Also read | Falling reservoir levels bode ill for hydro power generation this summer

The live storage available in 150 reservoirs as of Thursday was 79% of the live storage of the corresponding period of the previous year and 92% of storage of average of the past 10 years.

Mercury rising

The weather bureau last month warned that most regions of the country will witness above-normal temperatures during April-June. This prediction, coupled with drying water reservoirs, has prompted agriculture economists to warn of an adverse impact on the current rabi crop, especially in southern regions, as well as summer crops in Uttar Pradesh, Bihar, West Bengal, Chhattisgarh, Andhra Pradesh, Karnataka and Tamil Nadu.

Currently, temperatures are hovering in the range of 43-46 degree celsius, with Barmer in West Rajasthan recording the higest of 46 degree Celsius on Wednesday.

Also read |  Reservoir levels dip amid weak rain, raises concerns

 

India will likely receive above-normal monsoon rainfall at 106% of long-period average (87 cm) this year with the El Nino weather phenomenon turning neutral, and benign La Nina conditions setting in by August-September, the IMD predicted.

Also read |  Dip in reservoir levels, El Nino forecast fuel winter crop concerns

Due to El Nino, India’s foodgrain production is estimated to be 6.1% lower in    e 2023-24 crop year (July-June) at 309 million tonnes, according to the second advance estimates issued by the agriculture and farmers’ welfare ministry in February.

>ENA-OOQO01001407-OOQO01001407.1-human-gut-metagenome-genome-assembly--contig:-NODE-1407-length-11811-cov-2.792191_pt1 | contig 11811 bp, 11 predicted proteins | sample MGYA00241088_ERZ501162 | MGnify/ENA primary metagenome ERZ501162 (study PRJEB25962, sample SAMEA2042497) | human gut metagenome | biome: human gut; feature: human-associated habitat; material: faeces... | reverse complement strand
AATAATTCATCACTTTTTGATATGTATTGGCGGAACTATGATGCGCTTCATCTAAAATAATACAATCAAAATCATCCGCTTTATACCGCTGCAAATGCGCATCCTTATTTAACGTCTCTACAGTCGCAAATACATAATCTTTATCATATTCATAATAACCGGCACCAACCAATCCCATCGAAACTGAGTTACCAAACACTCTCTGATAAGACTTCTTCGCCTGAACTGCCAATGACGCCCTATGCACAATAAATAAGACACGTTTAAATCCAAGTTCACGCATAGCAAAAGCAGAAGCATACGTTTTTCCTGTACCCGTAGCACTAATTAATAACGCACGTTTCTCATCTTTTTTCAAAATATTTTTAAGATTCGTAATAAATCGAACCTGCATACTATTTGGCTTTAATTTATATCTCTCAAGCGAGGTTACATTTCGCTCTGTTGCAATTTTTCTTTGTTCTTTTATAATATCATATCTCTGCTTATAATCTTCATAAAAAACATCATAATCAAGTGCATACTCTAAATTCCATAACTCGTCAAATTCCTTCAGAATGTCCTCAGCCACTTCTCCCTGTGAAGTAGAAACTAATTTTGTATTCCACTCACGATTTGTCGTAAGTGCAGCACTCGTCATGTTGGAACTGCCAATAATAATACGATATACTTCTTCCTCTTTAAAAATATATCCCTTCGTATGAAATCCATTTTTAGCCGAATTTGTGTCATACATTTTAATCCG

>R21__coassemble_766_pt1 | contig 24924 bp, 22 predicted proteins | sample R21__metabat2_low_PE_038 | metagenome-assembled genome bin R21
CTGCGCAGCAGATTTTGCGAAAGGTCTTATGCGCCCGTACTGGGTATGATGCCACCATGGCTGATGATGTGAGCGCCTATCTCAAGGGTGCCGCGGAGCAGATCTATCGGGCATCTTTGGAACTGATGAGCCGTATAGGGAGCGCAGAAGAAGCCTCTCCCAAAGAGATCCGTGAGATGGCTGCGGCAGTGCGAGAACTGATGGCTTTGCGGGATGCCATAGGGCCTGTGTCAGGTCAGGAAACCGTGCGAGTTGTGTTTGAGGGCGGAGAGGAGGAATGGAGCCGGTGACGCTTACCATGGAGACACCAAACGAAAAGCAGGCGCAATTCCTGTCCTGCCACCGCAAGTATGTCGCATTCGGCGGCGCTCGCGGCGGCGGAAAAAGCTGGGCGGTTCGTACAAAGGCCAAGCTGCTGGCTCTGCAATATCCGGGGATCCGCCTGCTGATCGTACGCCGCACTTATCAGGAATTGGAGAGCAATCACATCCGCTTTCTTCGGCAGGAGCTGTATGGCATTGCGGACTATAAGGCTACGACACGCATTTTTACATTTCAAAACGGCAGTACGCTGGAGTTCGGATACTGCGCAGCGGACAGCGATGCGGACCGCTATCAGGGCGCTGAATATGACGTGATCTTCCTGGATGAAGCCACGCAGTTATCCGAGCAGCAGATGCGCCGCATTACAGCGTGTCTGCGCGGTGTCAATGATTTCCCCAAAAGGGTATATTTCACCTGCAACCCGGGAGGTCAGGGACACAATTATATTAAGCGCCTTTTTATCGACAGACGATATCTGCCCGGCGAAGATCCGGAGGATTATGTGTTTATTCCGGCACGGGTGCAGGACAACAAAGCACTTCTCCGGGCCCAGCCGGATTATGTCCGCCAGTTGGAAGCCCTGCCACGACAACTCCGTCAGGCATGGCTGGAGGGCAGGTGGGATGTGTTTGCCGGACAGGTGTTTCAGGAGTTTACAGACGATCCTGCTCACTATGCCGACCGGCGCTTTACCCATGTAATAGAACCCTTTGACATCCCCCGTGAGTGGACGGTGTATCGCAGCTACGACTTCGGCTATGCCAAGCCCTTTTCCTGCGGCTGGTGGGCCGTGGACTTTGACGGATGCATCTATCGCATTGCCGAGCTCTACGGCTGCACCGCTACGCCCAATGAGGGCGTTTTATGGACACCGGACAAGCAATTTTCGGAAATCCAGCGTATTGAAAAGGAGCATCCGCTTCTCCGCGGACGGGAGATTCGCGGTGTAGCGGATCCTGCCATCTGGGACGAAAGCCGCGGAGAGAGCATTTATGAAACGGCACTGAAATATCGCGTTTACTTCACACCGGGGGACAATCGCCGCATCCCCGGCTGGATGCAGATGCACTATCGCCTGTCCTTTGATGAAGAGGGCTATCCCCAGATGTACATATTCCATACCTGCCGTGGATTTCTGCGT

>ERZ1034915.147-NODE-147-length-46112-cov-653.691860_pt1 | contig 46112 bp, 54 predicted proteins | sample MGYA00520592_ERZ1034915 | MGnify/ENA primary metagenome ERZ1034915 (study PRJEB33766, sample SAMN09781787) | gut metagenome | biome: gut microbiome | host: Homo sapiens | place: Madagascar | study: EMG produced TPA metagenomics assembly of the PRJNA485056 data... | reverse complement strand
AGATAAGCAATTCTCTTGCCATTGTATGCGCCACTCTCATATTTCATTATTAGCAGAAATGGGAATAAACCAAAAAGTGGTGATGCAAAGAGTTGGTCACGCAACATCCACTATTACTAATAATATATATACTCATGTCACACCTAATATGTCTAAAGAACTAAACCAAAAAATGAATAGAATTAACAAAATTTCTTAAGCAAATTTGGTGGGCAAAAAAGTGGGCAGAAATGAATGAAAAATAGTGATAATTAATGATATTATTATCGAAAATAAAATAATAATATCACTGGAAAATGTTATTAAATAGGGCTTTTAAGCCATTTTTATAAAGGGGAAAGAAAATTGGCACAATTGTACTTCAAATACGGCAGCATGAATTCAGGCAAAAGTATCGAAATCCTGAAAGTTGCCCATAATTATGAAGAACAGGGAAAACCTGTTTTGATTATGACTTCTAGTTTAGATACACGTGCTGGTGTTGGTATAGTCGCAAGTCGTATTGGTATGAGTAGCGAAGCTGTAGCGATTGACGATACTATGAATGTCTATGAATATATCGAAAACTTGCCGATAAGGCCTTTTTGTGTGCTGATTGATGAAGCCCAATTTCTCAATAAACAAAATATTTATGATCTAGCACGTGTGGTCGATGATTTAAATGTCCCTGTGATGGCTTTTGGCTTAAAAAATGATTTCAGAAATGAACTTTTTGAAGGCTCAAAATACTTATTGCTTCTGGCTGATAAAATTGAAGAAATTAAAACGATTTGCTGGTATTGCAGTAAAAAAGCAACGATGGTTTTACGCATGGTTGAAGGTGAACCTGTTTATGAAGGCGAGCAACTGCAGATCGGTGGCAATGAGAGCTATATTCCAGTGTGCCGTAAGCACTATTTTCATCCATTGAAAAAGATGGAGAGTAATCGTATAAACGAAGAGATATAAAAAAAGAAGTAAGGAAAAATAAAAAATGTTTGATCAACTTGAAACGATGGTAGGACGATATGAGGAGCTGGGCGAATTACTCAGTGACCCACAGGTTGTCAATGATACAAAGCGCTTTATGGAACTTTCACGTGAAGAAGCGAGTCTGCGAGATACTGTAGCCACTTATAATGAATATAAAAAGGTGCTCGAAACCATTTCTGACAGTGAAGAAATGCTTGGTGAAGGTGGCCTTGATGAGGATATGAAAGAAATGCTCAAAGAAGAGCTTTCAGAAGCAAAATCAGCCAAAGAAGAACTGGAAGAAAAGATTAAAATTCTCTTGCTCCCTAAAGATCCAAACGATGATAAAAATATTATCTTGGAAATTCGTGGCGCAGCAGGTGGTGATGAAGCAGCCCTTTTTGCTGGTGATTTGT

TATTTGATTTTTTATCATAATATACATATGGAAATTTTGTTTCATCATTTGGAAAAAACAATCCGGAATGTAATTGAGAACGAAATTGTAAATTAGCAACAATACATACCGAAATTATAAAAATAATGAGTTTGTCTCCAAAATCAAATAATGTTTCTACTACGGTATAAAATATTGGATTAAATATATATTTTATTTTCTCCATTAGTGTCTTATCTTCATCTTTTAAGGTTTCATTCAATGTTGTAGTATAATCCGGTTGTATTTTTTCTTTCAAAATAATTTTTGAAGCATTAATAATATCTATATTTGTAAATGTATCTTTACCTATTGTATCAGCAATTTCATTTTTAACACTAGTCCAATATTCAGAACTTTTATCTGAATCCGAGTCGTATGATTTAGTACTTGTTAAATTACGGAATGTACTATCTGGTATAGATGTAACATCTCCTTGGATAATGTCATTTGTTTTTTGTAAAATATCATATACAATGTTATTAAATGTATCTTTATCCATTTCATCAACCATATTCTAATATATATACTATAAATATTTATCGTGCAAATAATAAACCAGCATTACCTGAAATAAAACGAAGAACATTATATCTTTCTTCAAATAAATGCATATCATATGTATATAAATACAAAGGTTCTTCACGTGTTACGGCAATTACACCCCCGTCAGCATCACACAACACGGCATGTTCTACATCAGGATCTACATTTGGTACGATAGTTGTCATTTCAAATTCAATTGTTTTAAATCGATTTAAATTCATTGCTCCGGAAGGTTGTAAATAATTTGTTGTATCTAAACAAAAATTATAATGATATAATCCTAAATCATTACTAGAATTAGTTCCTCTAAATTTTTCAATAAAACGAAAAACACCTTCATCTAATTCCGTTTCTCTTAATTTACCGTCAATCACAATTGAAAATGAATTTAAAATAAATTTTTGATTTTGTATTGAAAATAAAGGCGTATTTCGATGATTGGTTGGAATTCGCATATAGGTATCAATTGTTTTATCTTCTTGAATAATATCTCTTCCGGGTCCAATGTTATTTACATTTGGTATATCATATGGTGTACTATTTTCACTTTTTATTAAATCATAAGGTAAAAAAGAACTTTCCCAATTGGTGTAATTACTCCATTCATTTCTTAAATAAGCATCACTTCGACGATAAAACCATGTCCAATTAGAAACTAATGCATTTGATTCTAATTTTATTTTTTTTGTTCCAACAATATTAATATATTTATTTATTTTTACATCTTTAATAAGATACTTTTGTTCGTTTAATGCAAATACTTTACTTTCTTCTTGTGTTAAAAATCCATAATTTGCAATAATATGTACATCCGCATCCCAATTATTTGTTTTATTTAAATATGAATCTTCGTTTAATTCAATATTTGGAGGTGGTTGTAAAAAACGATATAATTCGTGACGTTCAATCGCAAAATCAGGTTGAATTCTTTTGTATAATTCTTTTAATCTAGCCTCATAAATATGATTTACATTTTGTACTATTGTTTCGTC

“In the near term, owing to a prediction of high temperatures, sowing of summer crops-- cereals bajra, maize, moong, cucurbits and melons are expected to be negatively impacted following lower reservoir levels across key states like UP, Bihar, West Bengal, Chhattisgarh, AP, Karnataka and Tamil Nadu,” said Pushan Sharma, Director-Research, CRISIL Market Intelligence and Analytics.

Set to stabilize

“In the case of Kharif crops, CRISIL expects paddy and pulses acreages may revive to normal if the southwest monsoon is above normal. However, timely onset, spatial, and temporal distribution of rainfall remains a key aspect to monitor. Pulse crops have a comparatively limited sowing window beyond which, it gets difficult for the crop to establish, therefore, if the southwest monsoon begins on time, pulse acreages may significantly improve which may stabilize the pulse prices in the medium term.